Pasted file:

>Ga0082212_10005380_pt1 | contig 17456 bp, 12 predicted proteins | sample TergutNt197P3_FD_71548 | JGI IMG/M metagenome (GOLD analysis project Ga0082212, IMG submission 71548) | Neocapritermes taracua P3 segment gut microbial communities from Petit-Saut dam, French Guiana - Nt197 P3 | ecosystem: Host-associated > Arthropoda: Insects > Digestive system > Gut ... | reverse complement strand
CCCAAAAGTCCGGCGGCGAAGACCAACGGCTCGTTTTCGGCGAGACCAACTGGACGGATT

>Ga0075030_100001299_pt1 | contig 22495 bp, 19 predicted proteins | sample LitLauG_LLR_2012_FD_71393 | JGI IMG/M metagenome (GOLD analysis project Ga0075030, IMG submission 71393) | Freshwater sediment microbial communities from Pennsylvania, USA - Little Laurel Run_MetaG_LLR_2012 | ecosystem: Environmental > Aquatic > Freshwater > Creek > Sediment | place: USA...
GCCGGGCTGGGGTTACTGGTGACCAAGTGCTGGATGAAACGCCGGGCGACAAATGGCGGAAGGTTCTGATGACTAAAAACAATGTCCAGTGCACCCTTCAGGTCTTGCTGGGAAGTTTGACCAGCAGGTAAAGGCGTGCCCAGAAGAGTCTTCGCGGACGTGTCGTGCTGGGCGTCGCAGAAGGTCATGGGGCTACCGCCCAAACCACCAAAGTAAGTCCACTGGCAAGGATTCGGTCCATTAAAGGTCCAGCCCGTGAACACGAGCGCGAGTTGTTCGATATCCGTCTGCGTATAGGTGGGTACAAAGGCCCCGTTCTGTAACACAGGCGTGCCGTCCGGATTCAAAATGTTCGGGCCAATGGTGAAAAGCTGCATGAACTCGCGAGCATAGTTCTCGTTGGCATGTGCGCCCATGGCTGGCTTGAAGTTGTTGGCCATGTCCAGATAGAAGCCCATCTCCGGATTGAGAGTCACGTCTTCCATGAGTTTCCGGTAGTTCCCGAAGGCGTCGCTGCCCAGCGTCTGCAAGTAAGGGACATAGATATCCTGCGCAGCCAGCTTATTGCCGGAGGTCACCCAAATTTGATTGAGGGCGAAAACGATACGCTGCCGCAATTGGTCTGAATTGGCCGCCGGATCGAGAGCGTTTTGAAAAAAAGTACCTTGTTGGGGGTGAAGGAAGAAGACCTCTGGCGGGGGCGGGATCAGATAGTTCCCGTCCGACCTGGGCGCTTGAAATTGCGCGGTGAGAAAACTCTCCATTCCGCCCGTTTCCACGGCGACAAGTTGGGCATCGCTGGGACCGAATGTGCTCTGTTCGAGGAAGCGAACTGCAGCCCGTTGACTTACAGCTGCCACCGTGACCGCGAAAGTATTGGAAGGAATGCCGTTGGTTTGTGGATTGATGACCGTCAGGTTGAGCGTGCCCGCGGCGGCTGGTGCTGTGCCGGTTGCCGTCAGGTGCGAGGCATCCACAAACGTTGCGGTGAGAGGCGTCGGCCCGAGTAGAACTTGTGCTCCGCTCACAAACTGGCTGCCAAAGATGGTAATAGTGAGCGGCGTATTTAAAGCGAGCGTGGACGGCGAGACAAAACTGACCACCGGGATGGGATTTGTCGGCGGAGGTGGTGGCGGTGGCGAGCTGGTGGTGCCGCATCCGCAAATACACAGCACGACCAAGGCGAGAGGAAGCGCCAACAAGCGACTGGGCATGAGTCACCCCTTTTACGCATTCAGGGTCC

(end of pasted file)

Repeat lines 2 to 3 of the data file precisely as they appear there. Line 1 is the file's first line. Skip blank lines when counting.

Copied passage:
CCCAAAAGTCCGGCGGCGAAGACCAACGGCTCGTTTTCGGCGAGACCAACTGGACGGATT

>Ga0075030_100001299_pt1 | contig 22495 bp, 19 predicted proteins | sample LitLauG_LLR_2012_FD_71393 | JGI IMG/M metagenome (GOLD analysis project Ga0075030, IMG submission 71393) | Freshwater sediment microbial communities from Pennsylvania, USA - Little Laurel Run_MetaG_LLR_2012 | ecosystem: Environmental > Aquatic > Freshwater > Creek > Sediment | place: USA...